Effects of Strength Training and Detraining on Muscle Quality: Age and Gender Comparisons

University of Maryland, Baltimore, Baltimore, Maryland, United States
The Journals of Gerontology Series A Biological Sciences and Medical Sciences (Impact Factor: 5.42). 03/2000; 55(3):B152-7; discussion B158-9. DOI: 10.1093/gerona/55.3.B152
Source: PubMed


Maximal force production per unit of muscle mass (muscle quality, or MQ) has been used to describe the relative contribution
of non-muscle-mass components to the changes in strength with age and strength training (ST). To compare the influence of
age and gender on MQ response to ST and detraining, 11 young men (20–30 years), nine young women (20–30 years), 11 older men
(65–75 years), and 11 older women (65–75 years), were assessed for quadriceps MQ at baseline, after 9 weeks of ST, and after
31 weeks of detraining. MQ was calculated by dividing quadriceps one repetition maximum (1RM) strength by quadriceps muscle
volume determined by magnetic resonance imaging. All groups demonstrated significant increases in 1RM strength and muscle
volume after training (all p < .05). All groups also increased their MQ with training (all p < .01), but the gain in MQ was significantly greater in young women than in the other three groups (p < .05). After 31 weeks of detraining, MQ values remained significantly elevated above baseline levels in all groups (p < .05), except the older women. These results indicate that factors other than muscle mass contribute to strength gains with
ST in young and older men and women, but those other factors may account for a higher portion of the strength gains in young
women. These factors continue to maintain strength levels above baseline for up to 31 weeks after cessation of training in
young men and women, and in older men.

Full-text preview

Available from:
  • Source
    • "A atividade física em idosos promove benefícios psicológicos e fisiológicos tais como o aumento da força muscular, equilíbrio, flexibilidade e consumo máximo de oxigénio (VO2máx) (Smith, Winegard, Hicks, & McCartney, 2003; Teixeira- Salmela et al., 2005), que levam a um aumento da independência e da qualidade de vida de mulheres idosas. Embora estes benefícios ocorram, as mulheres idosas estão sujeitas a períodos de interrupção durante a prática de programas de treino (Ivey et al., 2000; Lemmer et al., 2000) que podem provocar alterações fisiológicas, levando à redução dos benefícios obtidos com o exercício físico. A magnitude destas alterações poderá depender da duração do período de destreino (Izquierdo et al., 2007; Pereira et al., 2012) e da amplitude dos benefícios obtidos pelo exercício (Williams & Thompson, 2006). "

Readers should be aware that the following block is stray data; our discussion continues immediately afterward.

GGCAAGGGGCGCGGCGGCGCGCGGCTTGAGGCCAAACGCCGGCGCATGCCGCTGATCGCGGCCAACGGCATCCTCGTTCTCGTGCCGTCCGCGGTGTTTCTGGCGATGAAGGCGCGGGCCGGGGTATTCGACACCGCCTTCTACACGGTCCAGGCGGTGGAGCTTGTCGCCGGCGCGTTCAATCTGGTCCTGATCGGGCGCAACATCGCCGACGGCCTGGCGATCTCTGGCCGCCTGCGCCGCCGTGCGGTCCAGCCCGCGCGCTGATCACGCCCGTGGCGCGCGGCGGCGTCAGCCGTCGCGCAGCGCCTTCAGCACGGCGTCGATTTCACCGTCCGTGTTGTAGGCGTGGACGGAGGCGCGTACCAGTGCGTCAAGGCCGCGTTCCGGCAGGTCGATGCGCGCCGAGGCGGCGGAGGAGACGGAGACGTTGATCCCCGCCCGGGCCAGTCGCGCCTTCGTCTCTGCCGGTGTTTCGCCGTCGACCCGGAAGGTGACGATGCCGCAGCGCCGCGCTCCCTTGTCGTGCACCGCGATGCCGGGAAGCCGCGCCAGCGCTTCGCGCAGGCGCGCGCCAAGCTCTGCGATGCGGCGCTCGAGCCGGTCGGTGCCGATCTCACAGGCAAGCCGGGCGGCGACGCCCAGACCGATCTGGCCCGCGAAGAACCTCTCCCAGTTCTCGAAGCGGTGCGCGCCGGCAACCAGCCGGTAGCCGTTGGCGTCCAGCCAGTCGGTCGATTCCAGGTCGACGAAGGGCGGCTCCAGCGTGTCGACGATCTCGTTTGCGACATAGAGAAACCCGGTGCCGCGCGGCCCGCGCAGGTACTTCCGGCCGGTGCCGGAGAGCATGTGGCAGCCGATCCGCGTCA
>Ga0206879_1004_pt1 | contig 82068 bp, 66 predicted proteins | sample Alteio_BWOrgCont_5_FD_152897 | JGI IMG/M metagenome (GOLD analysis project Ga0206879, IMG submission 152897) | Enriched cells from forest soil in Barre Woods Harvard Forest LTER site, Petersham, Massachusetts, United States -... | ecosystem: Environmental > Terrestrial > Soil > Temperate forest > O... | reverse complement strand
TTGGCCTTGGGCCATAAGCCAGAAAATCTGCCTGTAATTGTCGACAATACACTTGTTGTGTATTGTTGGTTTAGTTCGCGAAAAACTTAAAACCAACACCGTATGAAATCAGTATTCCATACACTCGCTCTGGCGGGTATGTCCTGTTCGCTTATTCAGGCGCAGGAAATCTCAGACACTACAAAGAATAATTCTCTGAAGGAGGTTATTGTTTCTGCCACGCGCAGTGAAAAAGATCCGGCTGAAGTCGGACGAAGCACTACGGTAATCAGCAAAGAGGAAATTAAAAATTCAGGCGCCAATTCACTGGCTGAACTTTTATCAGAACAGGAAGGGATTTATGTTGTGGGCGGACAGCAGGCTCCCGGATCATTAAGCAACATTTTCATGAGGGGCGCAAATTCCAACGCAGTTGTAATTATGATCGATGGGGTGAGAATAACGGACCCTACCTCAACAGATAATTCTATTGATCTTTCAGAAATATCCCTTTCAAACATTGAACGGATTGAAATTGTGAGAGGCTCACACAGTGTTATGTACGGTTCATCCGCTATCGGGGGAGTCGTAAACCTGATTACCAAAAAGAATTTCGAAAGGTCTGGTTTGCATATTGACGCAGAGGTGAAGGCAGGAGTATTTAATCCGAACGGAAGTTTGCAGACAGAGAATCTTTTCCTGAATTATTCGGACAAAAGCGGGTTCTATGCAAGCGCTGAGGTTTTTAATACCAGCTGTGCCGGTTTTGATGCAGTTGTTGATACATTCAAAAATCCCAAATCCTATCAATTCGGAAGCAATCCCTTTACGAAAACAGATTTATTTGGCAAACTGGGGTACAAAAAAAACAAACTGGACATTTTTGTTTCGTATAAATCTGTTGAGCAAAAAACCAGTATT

[Show abstract] [Hide abstract]
    ABSTRACT: A atividade física proporciona benefícios para a saúde e qualidade de vida de mulheres idosas. Ainda são escassos os estudos longitudinais em mulheres idosas com duração superior a um ano de prática de exercício físico. Assim o objetivo do estudo foi analisar os efeitos de três anos de treino multicomponente na capacidade funcional de mulheres idosas. Métodos: 51 mulheres (66.7±5.30 anos e 159±0.11cm) participaram ao longo de três anos num programa constituído por períodos de nove meses de treino multicomponente seguidos de três meses de destreino. As avaliações decorreram no início/fim de cada período de treino e destreino. Resultados: No 1º, 2º e 3º ano verificaram-se aumentos estatisticamente significativos em todos os parâmetros da capacidade funcional (p<0.05). No entanto, o 2º ano revelou ser o período de treino onde observamos os maiores aumentos nos testes T6M (7.43%), SA (383.33%), AC (40.33%), FA (13.05%) e LS (12.5%) (p<0.05). Os testes T6M, LS, FA, AC, SA melhoraram entre 4.17% a 576.60% em todos os períodos de treino e diminuíram entre 3.21% a 85.31% em todos os períodos de destreino. Conclusões: Três anos de treino multicomponente contribuíram para a melhoria da capacidade funcional em mulheres idosas, principalmente no 2º ano de intervenção.
    Preview · Article · Dec 2015 · Motricidade
  • Source